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Satellite technology used in Tongan election

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Satellite technology has been used in helping to define voting districts put in place for the first time for the recent election held in the Kingdom of Tonga. The election was held on Thursday, November 25.

The technology was utilized by the  Royal Constituency Commission tasked with the responsibility of organizing voting districts throughout the country.

The Commission created an electoral boundaries map that defined the voting districts, based on the distribution of population.

Mr. Richard Atelea Kautoke, head of the GIS Unit of the Ministry of the Lands, Survey, and Natural Resources, said that the Commission initiated the election district boundaries map as the definitive document that would advise registered of their polling stations.

Mr. Kautoke was in Fiji as a participant in the 2010 Pacific Islands Geographic Information System (GIS) and Remote Sensing (RS) Conference currently being held in Suva, Fiji.

He said that the Commission requested his unit to reinforce the boundaries map by defining its electoral lines using GIS technology.

The GIS was used in Tonga through satellite images to produce a “highly exact technical map” to satisfy Commission requirements to ensure that voting districts were precisely defined.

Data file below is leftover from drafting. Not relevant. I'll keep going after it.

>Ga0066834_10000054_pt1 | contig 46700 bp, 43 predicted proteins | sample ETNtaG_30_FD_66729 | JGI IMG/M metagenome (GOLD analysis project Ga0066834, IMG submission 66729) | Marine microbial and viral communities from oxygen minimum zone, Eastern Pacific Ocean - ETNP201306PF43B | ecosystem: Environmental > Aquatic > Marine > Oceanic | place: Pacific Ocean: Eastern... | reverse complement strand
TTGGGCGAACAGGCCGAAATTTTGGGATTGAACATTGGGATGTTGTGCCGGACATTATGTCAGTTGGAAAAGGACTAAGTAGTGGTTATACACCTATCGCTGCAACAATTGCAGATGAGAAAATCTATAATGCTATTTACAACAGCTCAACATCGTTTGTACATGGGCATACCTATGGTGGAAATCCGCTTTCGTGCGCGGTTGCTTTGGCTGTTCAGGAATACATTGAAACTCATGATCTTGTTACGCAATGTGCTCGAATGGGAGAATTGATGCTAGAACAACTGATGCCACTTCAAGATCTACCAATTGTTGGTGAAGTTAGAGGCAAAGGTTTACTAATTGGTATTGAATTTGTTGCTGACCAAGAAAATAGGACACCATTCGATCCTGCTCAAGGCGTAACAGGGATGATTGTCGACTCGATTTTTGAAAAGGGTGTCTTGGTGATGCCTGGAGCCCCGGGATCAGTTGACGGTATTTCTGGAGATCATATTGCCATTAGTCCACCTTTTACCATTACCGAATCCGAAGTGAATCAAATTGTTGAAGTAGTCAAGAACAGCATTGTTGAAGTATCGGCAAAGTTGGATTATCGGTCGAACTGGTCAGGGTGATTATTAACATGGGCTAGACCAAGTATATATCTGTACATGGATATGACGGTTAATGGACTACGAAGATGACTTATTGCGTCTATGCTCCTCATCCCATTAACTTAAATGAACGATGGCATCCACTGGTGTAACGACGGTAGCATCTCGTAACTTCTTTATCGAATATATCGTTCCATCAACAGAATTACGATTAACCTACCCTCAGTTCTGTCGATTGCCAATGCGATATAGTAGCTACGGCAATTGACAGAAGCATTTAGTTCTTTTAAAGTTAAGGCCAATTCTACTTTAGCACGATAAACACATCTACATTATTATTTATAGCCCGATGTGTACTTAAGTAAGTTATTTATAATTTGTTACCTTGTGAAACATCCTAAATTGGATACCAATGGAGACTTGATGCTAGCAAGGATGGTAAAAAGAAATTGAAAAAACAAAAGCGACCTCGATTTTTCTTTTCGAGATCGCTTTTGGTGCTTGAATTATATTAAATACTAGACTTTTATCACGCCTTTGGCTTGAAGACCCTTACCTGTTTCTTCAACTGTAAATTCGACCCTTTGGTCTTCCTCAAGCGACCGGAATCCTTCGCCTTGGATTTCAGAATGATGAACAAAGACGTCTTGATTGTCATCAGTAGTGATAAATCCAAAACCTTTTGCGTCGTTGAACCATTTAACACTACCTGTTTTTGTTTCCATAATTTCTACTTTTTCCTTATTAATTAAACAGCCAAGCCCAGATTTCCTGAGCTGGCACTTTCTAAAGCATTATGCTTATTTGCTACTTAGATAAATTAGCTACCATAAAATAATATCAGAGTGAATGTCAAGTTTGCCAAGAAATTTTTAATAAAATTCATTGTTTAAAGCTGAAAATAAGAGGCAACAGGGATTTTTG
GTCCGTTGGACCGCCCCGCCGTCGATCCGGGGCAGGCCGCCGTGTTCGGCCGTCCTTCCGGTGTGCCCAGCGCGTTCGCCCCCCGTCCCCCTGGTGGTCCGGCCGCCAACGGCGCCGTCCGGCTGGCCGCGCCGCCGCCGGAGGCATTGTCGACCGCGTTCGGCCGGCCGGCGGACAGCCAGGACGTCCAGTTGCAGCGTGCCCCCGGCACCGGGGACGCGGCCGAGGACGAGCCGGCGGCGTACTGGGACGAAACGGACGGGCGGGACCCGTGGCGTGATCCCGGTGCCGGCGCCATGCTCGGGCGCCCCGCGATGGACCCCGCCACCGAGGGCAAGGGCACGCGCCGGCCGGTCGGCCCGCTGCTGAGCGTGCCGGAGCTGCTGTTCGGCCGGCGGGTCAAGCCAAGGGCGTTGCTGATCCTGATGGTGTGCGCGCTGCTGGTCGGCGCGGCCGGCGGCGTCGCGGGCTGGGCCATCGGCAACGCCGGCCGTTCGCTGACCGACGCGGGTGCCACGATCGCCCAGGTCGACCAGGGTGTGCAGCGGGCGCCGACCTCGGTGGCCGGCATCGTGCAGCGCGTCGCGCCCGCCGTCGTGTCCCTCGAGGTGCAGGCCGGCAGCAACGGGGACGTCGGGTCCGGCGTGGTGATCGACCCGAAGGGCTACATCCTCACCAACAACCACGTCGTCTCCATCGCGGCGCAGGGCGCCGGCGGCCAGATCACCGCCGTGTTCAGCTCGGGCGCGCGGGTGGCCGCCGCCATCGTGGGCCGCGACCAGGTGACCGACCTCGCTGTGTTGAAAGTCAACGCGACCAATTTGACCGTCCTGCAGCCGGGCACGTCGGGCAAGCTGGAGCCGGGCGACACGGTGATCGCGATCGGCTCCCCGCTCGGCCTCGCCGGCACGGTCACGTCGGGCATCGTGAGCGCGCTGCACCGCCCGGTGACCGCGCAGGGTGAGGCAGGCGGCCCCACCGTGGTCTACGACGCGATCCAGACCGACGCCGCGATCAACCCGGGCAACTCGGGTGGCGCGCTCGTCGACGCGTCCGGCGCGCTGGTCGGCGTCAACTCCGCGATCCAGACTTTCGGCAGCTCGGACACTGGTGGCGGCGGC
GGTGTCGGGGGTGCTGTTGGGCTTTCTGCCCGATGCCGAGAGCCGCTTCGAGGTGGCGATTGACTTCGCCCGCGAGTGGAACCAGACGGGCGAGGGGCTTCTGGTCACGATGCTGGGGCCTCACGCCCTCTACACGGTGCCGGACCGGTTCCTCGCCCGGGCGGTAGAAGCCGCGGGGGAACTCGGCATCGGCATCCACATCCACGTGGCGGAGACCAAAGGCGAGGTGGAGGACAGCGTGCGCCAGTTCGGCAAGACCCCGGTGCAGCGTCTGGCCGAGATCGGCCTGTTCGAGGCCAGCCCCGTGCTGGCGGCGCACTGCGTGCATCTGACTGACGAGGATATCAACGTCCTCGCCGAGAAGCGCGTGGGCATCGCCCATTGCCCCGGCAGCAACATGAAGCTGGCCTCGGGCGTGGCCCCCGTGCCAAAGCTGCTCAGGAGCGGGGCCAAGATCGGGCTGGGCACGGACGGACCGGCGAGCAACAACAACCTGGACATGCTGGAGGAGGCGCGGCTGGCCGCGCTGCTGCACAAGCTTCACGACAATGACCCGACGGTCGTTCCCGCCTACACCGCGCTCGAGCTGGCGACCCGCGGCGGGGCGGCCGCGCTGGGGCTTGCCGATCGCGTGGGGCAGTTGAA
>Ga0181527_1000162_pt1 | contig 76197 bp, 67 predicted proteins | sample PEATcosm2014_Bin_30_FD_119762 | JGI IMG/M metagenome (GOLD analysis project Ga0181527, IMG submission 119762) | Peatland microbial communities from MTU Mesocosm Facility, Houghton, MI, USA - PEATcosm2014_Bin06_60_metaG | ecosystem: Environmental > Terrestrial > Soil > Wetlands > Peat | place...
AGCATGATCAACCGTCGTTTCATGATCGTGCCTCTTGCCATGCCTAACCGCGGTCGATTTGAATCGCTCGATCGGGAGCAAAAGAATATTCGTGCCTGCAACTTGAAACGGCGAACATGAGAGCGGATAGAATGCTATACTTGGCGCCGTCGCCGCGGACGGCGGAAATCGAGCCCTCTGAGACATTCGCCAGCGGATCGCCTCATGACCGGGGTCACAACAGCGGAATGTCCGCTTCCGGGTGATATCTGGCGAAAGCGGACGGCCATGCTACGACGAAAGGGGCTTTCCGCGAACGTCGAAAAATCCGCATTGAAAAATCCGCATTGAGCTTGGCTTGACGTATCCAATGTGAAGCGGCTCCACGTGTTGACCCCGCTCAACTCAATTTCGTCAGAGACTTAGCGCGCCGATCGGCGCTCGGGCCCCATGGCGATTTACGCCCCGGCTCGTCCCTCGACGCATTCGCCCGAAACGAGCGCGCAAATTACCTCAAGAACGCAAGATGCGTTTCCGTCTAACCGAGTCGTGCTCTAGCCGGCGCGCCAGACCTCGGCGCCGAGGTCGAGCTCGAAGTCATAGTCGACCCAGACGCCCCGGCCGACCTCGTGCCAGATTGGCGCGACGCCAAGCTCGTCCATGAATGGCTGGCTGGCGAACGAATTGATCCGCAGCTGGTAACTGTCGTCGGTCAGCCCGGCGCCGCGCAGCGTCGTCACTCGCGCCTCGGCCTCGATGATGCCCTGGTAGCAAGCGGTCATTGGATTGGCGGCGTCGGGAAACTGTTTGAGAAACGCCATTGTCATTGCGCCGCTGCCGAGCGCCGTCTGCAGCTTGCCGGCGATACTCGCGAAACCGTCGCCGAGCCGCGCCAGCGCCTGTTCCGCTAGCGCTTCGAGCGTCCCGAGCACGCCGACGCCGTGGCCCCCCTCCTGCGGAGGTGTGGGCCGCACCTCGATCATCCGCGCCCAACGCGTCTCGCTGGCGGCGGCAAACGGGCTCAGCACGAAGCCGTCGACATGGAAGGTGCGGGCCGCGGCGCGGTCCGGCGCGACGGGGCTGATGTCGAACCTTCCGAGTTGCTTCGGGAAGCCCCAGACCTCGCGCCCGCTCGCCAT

AusAid, that was responsible for monitoring the election requested further information to be put on the GIS map that would show the exact locations of the polling stations, the amount of voters and candidates  in each district.

Also using GIS in elections, but this time in Fiji,  SOPAC is assisting the  Fiji Election Office also using the technology in developing an asset management system.  It is being used to map all polling stations in the field and in listing the equipment available at each of the stations.

Caption: Richard Katoke points towards the GIS Tonga voting distric boundaries map used in the election.

Last Updated on Tuesday, 03 May 2011 16:59  


“Scientists from round the Pacific now have easier access to the Geographical information stored at Applied Geoscience and Technology Division (SOPAC), Secretariat of the Pacific Community,” said Mr Sachindra Singh, Systems Developer, SOPAC Information Communications Technology (ICT) Department.

“Since August last year, the ICT Department has worked to unify and catalogue SOPAC's diverse geographical data collection under a standardised, secure and user-friendly system.”

Mr. Singh explained that this undertaking solely utilised Open Source Software (OSS) geospatial systems, which enabled the Division to cost-effectively develop the online solution in a relatively short amount of time.